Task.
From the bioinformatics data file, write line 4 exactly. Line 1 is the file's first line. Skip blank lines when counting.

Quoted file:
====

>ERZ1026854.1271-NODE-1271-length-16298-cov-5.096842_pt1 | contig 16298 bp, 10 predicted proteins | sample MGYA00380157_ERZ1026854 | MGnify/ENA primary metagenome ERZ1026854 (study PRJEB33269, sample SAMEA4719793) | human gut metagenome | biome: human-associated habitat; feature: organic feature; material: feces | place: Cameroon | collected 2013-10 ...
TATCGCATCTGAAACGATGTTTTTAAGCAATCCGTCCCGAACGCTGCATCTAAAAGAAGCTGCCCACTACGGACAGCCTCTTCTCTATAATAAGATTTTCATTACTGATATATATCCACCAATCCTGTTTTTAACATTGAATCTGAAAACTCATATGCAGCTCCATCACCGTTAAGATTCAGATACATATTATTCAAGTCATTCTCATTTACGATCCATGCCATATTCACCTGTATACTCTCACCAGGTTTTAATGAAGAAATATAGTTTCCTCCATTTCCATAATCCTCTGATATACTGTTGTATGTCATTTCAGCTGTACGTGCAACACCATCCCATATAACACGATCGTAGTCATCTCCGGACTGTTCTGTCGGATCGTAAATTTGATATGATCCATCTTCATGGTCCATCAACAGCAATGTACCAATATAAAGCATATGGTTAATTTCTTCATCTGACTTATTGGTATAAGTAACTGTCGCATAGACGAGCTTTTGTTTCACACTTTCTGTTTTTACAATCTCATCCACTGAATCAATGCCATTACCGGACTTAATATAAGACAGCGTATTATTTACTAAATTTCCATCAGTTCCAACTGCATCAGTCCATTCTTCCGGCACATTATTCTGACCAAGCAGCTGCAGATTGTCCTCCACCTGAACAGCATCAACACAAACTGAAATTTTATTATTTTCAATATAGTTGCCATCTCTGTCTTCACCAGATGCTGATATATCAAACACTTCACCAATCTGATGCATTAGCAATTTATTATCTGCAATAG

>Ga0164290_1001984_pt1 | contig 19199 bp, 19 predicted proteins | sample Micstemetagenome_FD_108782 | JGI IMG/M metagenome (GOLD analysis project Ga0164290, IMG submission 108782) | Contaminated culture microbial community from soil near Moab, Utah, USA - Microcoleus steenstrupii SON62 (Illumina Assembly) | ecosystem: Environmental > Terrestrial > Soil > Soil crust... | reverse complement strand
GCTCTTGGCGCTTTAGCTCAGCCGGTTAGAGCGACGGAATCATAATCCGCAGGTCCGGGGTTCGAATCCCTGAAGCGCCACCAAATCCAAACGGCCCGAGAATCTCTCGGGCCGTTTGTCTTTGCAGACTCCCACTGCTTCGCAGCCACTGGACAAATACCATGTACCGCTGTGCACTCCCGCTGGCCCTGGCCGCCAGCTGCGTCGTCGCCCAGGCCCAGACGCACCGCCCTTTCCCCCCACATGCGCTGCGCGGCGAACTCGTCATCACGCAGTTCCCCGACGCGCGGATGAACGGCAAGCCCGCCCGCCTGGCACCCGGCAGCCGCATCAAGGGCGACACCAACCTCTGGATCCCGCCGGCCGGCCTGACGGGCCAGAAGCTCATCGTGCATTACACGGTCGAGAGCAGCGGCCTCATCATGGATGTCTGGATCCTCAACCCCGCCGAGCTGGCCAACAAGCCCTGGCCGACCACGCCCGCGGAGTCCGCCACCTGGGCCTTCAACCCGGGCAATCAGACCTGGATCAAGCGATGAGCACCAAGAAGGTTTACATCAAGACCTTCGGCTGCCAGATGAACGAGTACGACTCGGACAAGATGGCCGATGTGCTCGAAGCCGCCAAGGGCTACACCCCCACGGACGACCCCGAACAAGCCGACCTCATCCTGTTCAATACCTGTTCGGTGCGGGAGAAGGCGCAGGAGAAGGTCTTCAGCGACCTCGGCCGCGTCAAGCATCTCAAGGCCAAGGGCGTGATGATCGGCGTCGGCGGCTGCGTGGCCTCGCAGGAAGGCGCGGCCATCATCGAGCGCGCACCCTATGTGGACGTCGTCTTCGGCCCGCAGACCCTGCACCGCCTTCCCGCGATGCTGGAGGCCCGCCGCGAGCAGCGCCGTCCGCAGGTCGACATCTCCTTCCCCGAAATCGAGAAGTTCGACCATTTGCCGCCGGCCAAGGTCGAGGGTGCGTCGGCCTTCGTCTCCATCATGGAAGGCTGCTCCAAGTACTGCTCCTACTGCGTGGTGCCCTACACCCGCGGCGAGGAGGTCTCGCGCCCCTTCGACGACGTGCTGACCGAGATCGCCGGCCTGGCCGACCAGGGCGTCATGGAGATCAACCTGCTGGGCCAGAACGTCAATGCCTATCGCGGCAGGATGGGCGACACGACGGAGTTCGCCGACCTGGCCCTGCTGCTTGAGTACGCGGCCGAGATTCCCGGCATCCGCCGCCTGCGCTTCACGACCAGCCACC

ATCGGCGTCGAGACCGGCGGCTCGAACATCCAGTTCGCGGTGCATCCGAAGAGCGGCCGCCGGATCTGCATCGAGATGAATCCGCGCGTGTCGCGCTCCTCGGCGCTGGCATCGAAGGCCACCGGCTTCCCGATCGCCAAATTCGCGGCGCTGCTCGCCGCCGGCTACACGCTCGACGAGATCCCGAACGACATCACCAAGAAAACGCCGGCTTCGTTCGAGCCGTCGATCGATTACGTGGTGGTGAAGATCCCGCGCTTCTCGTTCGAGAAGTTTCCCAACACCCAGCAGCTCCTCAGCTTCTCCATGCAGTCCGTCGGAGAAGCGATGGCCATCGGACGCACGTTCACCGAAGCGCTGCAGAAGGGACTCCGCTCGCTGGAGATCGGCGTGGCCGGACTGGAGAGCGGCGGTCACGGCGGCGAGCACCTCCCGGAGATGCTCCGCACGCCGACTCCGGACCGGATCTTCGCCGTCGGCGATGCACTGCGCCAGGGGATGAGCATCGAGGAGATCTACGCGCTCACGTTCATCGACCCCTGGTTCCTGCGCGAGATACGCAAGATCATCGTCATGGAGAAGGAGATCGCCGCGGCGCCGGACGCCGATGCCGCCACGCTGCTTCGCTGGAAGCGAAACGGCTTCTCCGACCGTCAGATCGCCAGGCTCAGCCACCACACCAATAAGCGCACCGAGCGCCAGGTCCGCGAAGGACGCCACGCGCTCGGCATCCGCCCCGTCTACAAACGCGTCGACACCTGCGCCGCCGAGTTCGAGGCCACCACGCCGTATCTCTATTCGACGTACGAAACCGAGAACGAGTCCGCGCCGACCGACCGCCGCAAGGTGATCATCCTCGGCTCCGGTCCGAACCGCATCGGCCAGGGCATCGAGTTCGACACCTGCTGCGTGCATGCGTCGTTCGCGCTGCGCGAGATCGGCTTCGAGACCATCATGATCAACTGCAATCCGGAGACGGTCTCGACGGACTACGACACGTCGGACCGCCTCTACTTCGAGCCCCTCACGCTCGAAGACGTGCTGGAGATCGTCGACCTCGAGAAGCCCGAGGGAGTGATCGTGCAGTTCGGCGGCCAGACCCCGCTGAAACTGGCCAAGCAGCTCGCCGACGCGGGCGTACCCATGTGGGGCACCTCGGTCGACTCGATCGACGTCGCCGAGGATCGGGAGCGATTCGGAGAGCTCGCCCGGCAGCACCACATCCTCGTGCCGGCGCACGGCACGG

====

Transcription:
GCTCTTGGCGCTTTAGCTCAGCCGGTTAGAGCGACGGAATCATAATCCGCAGGTCCGGGGTTCGAATCCCTGAAGCGCCACCAAATCCAAACGGCCCGAGAATCTCTCGGGCCGTTTGTCTTTGCAGACTCCCACTGCTTCGCAGCCACTGGACAAATACCATGTACCGCTGTGCACTCCCGCTGGCCCTGGCCGCCAGCTGCGTCGTCGCCCAGGCCCAGACGCACCGCCCTTTCCCCCCACATGCGCTGCGCGGCGAACTCGTCATCACGCAGTTCCCCGACGCGCGGATGAACGGCAAGCCCGCCCGCCTGGCACCCGGCAGCCGCATCAAGGGCGACACCAACCTCTGGATCCCGCCGGCCGGCCTGACGGGCCAGAAGCTCATCGTGCATTACACGGTCGAGAGCAGCGGCCTCATCATGGATGTCTGGATCCTCAACCCCGCCGAGCTGGCCAACAAGCCCTGGCCGACCACGCCCGCGGAGTCCGCCACCTGGGCCTTCAACCCGGGCAATCAGACCTGGATCAAGCGATGAGCACCAAGAAGGTTTACATCAAGACCTTCGGCTGCCAGATGAACGAGTACGACTCGGACAAGATGGCCGATGTGCTCGAAGCCGCCAAGGGCTACACCCCCACGGACGACCCCGAACAAGCCGACCTCATCCTGTTCAATACCTGTTCGGTGCGGGAGAAGGCGCAGGAGAAGGTCTTCAGCGACCTCGGCCGCGTCAAGCATCTCAAGGCCAAGGGCGTGATGATCGGCGTCGGCGGCTGCGTGGCCTCGCAGGAAGGCGCGGCCATCATCGAGCGCGCACCCTATGTGGACGTCGTCTTCGGCCCGCAGACCCTGCACCGCCTTCCCGCGATGCTGGAGGCCCGCCGCGAGCAGCGCCGTCCGCAGGTCGACATCTCCTTCCCCGAAATCGAGAAGTTCGACCATTTGCCGCCGGCCAAGGTCGAGGGTGCGTCGGCCTTCGTCTCCATCATGGAAGGCTGCTCCAAGTACTGCTCCTACTGCGTGGTGCCCTACACCCGCGGCGAGGAGGTCTCGCGCCCCTTCGACGACGTGCTGACCGAGATCGCCGGCCTGGCCGACCAGGGCGTCATGGAGATCAACCTGCTGGGCCAGAACGTCAATGCCTATCGCGGCAGGATGGGCGACACGACGGAGTTCGCCGACCTGGCCCTGCTGCTTGAGTACGCGGCCGAGATTCCCGGCATCCGCCGCCTGCGCTTCACGACCAGCCACC